Persons Working in or Near a Laboratory or Hazardous Setting

Persons performing their regular work duties in workplaces such as laboratories, workshops, industrial areas or certain other locations may require additional training before performing their regular duties. Here is a non-exhaustive list of training that may be required. Speak with your supervisor to learn more about specific training requirements for your role.

  • WHMIS for Laboratory Workers (1 hour; online) - If you work in a laboratory location, such as the faculties of Science, Engineering or Medicine, then you require WHMIS for Laboratory Workers training.
  • WHMIS for Office Workers (1 hour; online) - If you work in an office location with possible laboratory interactions, such as the faculties of Science, Engineering or Medicine, then you require additional WHMIS for Office training. Basic WHMIS is included in the Worker Health and Safety Awareness training; therefore, if you work in an office environment with no laboratory or industrial interaction then you don’t have to take further WHMIS training, unless required to by your supervisor.
  • Preparing for Change: the Globally Harmonized System (GHS) (15 minutes; online) - The Globally Harmonized System (GHS) is a classification and labelling system for chemical substances. You’ve heard of WHMIS and taken WHMIS training; however, the GHS ensures that countries adopting this system will use the same symbols and risk phrases, and provide the same hazard information to front-line users of chemical products. In short, GHS is a standardization of international hazard communication systems. GHS will not replace WHMIS; rather, it will augment the existing WHMIS. If you completed WHMIS BEFORE September 1, 2014, it is recommended to take this short training. If you completed WHMIS AFTER September 1, 2014, you have already completed this course (module 7 in the WHMIS training).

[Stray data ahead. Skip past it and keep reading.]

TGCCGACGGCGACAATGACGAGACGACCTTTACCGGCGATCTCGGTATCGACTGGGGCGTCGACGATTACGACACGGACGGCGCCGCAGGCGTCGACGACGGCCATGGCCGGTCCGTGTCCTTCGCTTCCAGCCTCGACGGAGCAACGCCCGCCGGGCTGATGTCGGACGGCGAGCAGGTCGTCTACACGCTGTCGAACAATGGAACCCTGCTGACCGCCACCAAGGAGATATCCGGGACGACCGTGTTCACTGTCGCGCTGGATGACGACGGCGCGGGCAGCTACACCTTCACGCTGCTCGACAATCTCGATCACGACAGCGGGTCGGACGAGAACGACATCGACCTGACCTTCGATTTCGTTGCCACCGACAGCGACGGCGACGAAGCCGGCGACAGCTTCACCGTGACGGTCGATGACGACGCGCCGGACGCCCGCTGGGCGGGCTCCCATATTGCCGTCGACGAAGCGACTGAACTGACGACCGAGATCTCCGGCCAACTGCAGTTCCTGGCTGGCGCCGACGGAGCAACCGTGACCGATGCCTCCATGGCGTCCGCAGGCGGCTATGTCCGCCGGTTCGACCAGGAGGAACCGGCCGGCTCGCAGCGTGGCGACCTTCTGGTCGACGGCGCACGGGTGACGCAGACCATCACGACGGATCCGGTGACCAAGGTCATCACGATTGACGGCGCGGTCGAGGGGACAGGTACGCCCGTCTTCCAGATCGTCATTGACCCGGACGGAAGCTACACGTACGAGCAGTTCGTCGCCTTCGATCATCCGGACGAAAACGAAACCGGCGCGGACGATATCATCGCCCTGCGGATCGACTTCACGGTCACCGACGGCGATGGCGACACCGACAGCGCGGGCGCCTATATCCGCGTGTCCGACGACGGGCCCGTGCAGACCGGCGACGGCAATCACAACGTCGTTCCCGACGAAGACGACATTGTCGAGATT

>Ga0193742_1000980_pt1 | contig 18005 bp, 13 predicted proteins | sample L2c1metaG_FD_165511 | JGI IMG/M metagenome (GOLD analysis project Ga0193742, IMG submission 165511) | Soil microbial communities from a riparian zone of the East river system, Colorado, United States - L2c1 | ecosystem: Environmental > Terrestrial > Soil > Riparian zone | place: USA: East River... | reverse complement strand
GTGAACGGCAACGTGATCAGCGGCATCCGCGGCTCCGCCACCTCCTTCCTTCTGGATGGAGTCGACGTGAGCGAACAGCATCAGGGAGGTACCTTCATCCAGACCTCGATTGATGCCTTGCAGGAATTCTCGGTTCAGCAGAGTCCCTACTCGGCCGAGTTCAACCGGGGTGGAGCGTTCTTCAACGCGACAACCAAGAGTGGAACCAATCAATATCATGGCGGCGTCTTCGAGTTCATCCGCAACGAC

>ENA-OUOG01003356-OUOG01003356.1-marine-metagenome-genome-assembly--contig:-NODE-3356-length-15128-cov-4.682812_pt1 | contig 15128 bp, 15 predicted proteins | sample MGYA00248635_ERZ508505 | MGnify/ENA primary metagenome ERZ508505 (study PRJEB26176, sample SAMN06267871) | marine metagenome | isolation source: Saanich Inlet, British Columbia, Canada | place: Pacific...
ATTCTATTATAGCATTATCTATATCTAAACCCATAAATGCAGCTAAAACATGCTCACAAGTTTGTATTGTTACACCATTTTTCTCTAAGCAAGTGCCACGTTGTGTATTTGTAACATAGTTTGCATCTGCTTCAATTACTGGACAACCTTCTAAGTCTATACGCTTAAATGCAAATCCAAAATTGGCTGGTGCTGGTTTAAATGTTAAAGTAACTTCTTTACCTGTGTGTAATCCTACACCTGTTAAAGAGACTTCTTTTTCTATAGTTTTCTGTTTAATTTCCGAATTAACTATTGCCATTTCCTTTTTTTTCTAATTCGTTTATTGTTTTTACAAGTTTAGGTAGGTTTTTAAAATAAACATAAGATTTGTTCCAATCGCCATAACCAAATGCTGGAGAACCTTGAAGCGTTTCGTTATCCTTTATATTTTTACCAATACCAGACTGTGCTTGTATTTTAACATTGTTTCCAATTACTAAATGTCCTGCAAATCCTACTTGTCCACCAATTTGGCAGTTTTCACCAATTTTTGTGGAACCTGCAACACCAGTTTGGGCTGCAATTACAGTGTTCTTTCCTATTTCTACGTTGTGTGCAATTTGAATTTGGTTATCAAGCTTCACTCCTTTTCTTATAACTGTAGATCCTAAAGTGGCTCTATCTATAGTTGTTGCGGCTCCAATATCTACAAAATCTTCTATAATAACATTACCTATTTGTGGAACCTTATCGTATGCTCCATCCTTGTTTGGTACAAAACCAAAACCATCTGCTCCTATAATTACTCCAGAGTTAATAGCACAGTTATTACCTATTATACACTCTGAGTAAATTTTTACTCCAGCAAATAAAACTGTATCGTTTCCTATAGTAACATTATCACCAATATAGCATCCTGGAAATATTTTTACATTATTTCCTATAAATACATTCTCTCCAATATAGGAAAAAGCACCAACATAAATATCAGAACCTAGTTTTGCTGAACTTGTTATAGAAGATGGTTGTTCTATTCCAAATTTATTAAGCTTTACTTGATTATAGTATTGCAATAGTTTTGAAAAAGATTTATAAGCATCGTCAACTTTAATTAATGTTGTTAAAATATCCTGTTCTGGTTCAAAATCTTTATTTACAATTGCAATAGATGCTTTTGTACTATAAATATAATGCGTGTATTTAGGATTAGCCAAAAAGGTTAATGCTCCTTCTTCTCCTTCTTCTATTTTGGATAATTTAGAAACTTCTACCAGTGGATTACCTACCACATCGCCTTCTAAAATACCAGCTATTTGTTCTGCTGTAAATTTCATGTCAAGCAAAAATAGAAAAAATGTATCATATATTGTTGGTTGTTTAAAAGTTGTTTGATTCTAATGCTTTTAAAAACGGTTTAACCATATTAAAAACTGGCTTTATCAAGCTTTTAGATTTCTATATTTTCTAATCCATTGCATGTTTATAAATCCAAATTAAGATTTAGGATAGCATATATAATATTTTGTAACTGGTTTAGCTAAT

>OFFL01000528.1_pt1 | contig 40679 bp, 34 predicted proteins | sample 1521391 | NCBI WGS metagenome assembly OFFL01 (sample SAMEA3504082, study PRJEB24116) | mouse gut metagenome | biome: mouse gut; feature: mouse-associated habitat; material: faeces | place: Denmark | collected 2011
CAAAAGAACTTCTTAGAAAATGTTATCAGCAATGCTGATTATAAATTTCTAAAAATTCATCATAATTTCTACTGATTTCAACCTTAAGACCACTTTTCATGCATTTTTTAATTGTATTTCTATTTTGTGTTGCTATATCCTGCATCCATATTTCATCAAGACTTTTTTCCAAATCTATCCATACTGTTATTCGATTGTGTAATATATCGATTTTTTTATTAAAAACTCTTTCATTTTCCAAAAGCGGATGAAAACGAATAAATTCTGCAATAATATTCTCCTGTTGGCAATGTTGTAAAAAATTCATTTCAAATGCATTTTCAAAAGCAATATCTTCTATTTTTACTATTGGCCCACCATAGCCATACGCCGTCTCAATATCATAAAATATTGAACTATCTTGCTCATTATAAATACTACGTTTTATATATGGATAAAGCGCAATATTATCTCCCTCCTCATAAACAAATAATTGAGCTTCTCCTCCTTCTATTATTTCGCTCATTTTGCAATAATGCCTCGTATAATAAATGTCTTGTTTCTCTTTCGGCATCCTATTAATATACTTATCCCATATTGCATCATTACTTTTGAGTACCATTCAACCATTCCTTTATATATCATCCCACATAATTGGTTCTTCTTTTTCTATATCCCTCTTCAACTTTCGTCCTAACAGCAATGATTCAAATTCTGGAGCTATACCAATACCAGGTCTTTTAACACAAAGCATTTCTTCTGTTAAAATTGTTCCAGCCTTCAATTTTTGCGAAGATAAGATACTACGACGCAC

• Laboratory Safety (3 hours; in-class) - This training is for to persons working in laboratory type environments, including workshops. It provides instructions regarding safe laboratory practices, such as responsibilities, safety procedures, control measures and emergency procedures.
  • Principles of Biosafety (3 hours; in-class) - The emergence of biotechnologyand inter-disciplinary researchrequires safe work practices and responsible waste disposal if we are to protect our staff and the environment. The goals of this training are to discuss practical and theoretical issues regarding the use of biohazardous agents, understand the various elements that ensure proper biosafety in labs, review the Public Health Agency of Canada's New Biosafety Guidelines and review the University of Ottawa Biosafety Program and requirements.
  • Radiation Safety (3 hours; in-class) - This training is designed for all users of radioactive materials and must be renewed regularly. Topics covered include physical and biological characteristics of radiation, risk analysis, operational procedures and safe work practices. Note: All radioisotope users are now required by the Canadian Nuclear Safety Commission (CNSC) to receive training. CNSC controls the University's site licence and monitors our activities regularly.
  • Principles of Laser Safety (3 hours; in-class) - This course is designed for users working with or potentially exposed to Class 3b or Class 4 laser radiation. Topics covered include fundamentals of laser operation, bioeffects of laser radiation on the eye and skin, significance of specular and diffuse reflections, laser hazard evaluation, laser classification, control measures and non-beam hazards.
  • Transportation of Dangerous Goods (TDG) (8 hours; in-class) - TDG training is mandatory for all University of Ottawa staff preparing for shipping or receiving dangerous goods. Every day, the University of Ottawa receives and transports products that fall under the Canadian Transportation of Dangerous Good (TDG) Act and Regulations. Under this legislation there are nine classes of dangerous goods. They are regulated in terms of what can be transported, how it must be packaged and labelled, and what documentation is required.
  • Spill Response (2 hours; in-class) - Mandatory for all persons working in labs and workshops (including term employees and those working on a grant), this training provides instructions regarding the safe handling of chemical and hazardous material spills, including uOttawa’s spill response procedures, responsibilities of parties during a spill and procedures for safely handling minor and major spills, along with a look at the supplies found inside Spill Kits and their usage.
  • Autoclave Safety (3 hours; in-class) - If you operate an autoclave, or generate materials that someone else autoclaves, you must attend this training. Autoclaves are pressure vesselswhich operate under high temperatures. It is critical to understand their safety features, as well as the theory behind autoclaving.
Back to top